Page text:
My mathematical statistics professor at the University of Toronto, Keith Knight, told my class that this is often referred to as “The First Theorem of Statistics” or the “The Fundamental Theorem of Statistics”.  I think that this is a rather subjective title – the central limit theorem is likely more useful and important – but Page 261 of John Taylor’s An introduction to measure and probability (Springer, 1997) recognizes this attribution to the Glivenko-Cantelli theorem, too.

Mathematical and Applied Statistics Lesson of the Day – The Motivation and Intuition Behind Chebyshev’s Inequality

In 2 recent Statistics Lessons of the Day, I

Chebyshev’s inequality is just a special version of Markov’s inequality; thus, their motivations and intuitions are similar.

P[|X - \mu| \geq k \sigma] \leq 1 \div k^2

Markov’s inequality roughly says that a random variable X is most frequently observed near its expected value, \mu.  Remarkably, it quantifies just how often X is far away from \mu.  Chebyshev’s inequality goes one step further and quantifies that distance between X and \mu in terms of the number of standard deviations away from \mu.  It roughly says that the probability of X being k standard deviations away from \mu is at most k^{-2}.  Notice that this upper bound decreases as k increases – confirming our intuition that it is highly improbable for X to be far away from \mu.

As with Markov’s inequality, Chebyshev’s inequality applies to any random variable X, as long as E(X) and V(X) are finite.  (Markov’s inequality requires only E(X) to be finite.)  This is quite a marvelous result!

Organic and Inorganic Chemistry Lesson of the Day – Optical Rotation (a.k.a. Optical Activity)

A substance consisting of a chiral compound can rotate linearly polarized light – this property is known as optical rotation (more commonly called optical activity).  The direction in which the light is rotated is one way to distinguish between a pair of enantiomers, as they rotate linearly polarized light in opposite directions.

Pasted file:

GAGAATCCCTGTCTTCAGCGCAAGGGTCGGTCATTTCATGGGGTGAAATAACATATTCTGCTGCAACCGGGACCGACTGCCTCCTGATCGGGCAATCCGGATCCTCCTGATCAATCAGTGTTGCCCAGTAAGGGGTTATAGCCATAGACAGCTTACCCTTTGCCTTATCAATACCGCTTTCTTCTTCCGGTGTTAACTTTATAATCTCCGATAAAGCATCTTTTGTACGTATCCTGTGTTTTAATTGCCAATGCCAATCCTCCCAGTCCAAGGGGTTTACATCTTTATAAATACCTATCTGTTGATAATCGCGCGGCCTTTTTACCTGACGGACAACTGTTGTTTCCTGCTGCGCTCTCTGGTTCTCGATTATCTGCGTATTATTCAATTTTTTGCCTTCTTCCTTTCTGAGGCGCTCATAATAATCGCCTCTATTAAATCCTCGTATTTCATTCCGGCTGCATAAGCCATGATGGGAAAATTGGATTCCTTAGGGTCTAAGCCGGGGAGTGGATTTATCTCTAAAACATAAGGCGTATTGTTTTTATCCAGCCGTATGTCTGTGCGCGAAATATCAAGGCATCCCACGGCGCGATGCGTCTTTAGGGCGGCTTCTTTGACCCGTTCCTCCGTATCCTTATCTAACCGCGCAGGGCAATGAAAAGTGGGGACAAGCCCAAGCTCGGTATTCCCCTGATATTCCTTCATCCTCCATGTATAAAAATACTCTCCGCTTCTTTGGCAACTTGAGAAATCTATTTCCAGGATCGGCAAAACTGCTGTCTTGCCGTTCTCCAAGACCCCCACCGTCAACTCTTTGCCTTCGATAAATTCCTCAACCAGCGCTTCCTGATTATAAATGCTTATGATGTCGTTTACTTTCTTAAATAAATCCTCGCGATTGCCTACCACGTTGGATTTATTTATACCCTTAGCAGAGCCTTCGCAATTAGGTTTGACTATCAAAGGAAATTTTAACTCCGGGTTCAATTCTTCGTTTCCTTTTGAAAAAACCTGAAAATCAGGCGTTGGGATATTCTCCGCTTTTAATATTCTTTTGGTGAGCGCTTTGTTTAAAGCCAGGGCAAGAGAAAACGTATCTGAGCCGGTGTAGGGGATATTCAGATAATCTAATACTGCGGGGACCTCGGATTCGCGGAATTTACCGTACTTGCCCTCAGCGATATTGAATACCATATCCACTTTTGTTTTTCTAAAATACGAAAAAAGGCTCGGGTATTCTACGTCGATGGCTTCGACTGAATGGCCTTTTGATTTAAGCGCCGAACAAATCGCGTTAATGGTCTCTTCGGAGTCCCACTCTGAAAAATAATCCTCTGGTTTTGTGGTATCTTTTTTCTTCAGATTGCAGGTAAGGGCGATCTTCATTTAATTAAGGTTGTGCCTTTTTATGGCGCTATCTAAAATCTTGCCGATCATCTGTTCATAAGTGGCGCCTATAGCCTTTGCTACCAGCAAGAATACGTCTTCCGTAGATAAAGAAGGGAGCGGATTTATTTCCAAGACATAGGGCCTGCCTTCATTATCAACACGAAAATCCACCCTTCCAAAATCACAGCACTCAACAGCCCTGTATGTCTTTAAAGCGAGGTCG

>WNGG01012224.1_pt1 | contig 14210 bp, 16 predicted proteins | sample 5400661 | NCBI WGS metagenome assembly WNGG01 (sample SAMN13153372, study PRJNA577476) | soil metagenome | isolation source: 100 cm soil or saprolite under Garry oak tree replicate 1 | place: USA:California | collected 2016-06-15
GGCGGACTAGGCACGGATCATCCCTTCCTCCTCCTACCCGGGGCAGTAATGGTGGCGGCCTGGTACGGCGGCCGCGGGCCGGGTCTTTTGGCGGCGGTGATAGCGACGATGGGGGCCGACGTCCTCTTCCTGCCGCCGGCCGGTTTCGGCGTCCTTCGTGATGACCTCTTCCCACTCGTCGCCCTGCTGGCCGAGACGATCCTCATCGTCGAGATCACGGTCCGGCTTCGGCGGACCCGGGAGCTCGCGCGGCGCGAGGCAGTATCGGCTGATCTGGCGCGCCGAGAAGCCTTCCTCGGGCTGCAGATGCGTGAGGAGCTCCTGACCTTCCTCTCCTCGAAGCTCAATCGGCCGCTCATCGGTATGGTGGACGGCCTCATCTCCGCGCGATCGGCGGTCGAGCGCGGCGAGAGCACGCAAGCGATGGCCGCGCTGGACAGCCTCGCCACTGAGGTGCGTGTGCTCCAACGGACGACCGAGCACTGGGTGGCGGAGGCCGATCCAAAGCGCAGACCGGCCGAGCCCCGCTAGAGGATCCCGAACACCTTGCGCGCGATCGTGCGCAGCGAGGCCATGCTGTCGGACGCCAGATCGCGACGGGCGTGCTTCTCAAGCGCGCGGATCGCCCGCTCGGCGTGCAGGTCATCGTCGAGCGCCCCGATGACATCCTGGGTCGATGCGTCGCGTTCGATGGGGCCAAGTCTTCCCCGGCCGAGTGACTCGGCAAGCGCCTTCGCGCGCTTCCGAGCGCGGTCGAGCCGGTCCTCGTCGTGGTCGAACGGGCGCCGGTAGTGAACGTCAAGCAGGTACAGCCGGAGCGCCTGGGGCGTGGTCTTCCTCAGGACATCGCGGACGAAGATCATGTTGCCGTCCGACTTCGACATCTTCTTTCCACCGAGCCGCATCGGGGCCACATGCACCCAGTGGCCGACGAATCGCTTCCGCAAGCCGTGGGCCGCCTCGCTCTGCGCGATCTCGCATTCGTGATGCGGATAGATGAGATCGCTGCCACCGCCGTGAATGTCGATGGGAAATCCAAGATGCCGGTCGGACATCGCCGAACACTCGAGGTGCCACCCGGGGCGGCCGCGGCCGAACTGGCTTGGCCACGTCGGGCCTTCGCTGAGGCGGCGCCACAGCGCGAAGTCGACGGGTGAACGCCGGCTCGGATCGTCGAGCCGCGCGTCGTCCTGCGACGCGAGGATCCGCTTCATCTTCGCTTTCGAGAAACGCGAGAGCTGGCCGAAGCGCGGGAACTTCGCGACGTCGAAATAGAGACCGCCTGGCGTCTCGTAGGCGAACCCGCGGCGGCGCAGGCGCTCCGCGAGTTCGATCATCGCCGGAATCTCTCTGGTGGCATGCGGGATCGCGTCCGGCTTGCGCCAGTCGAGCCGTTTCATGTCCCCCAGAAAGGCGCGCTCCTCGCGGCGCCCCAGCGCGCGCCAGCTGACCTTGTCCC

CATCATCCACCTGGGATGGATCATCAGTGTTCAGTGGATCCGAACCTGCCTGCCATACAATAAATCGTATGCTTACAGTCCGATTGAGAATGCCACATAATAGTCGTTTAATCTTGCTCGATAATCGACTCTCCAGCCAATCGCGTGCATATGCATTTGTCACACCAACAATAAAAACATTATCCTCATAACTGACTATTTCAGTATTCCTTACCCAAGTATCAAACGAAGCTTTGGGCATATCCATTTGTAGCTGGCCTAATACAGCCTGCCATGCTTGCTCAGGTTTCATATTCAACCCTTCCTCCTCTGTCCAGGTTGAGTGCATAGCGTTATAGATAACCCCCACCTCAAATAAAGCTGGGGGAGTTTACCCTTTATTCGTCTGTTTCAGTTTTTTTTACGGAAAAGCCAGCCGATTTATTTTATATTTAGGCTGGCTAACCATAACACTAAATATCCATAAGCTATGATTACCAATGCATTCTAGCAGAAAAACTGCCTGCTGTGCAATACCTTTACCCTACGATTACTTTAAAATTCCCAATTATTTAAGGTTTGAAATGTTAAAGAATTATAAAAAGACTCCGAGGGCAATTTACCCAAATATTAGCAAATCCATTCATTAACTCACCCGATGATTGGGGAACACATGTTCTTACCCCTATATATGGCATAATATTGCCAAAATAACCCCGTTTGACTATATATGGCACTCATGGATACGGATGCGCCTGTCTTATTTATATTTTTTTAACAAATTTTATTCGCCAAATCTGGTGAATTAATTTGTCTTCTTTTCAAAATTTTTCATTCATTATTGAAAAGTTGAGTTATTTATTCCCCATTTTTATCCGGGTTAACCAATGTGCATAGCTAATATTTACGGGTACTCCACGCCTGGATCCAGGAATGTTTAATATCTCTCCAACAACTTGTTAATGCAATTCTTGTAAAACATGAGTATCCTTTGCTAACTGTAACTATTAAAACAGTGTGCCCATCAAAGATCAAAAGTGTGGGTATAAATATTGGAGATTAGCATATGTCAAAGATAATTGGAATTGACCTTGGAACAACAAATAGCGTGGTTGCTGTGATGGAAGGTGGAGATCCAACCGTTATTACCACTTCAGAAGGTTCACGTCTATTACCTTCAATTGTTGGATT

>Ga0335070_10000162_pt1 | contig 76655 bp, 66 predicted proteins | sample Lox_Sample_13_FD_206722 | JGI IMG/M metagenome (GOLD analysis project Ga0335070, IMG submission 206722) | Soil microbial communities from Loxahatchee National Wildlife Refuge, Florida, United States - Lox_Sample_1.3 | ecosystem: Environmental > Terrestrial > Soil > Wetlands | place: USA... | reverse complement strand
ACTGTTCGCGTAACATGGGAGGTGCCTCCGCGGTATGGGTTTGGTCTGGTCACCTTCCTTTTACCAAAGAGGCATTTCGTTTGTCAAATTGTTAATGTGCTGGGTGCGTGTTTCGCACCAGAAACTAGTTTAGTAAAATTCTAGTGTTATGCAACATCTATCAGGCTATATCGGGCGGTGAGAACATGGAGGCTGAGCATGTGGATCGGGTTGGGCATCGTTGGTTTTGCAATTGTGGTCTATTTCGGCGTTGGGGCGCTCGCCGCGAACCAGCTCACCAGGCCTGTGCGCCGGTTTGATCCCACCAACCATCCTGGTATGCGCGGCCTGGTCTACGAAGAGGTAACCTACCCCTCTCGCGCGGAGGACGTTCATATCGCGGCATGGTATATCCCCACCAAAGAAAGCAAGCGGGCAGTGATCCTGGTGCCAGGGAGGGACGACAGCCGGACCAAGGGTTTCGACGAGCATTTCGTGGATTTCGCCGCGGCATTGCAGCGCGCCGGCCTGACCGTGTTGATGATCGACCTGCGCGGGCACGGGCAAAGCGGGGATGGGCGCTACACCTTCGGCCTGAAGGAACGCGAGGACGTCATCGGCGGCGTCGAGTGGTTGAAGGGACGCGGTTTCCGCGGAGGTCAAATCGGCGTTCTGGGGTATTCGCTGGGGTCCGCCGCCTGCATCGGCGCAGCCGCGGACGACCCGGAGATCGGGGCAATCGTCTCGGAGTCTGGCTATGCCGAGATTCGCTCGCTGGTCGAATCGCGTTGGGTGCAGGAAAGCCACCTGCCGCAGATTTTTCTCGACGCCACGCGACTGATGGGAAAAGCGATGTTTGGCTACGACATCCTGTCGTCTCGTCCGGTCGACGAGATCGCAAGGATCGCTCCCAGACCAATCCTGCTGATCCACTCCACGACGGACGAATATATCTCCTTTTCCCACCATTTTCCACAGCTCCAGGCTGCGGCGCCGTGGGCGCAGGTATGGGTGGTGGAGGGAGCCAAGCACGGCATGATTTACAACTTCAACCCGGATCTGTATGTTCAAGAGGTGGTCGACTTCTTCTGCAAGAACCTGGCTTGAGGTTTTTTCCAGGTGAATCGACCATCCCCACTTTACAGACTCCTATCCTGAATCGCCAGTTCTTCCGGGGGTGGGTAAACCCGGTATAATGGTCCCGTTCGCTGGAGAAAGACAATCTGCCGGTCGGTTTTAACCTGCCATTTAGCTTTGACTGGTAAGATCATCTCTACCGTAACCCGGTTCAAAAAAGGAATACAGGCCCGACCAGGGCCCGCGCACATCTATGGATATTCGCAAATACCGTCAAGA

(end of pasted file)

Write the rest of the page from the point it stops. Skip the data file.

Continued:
Imagine if you are an enantiomer, and linearly polarized light approaches you.

  • If the light is rotated clockwise from your perspective, then you are a dextrorotary enantiomer.
  • Otherwise, if the light is rotated counterclockwise from your perspective, then you are a levorotary enantiomer.

In a previous Chemistry Lesson of the Day, I introduced the concept of diastereomers, and I used threose as an example.  Let’s use threose to illustrate some notation about optical activity.

D-threose.svg 2

(-)-Threose

  • Levorotary compounds are denoted by the prefix (-), followed by a hyphen, then followed by the name of the compound.  The above molecule is (-)-threose.
  • Dextrorotary compounds are denoted by the prefix (+), followed by a hyphen, then followed by the name of the compound.  The enantiomer of (-)-threose is (+)-threose.

A compound’s optical rotation is determined by a polarimeter.

I strongly discourage the use of the prefixes (d)- and (l-) to distinguish between enantiomers.  Use (+) and (-) instead.

Beware of the difference between designating enantiomers as (+) or (-) and designating stereogenic centres as either (R) or (S).

It is important to note that optical rotation is usually referred to as a bulk property.

Mathematical Statistics Lesson of the Day – Chebyshev’s Inequality

The variance of a random variable X is just an expected value of a function of X.  Specifically,

V(X) = E[(X - \mu)^2], \ \text{where} \ \mu = E(X).

Let’s substitute (X - \mu)^2 into Markov’s inequality and see what happens.  For convenience and without loss of generality, I will replace the constant c with another constant, b^2.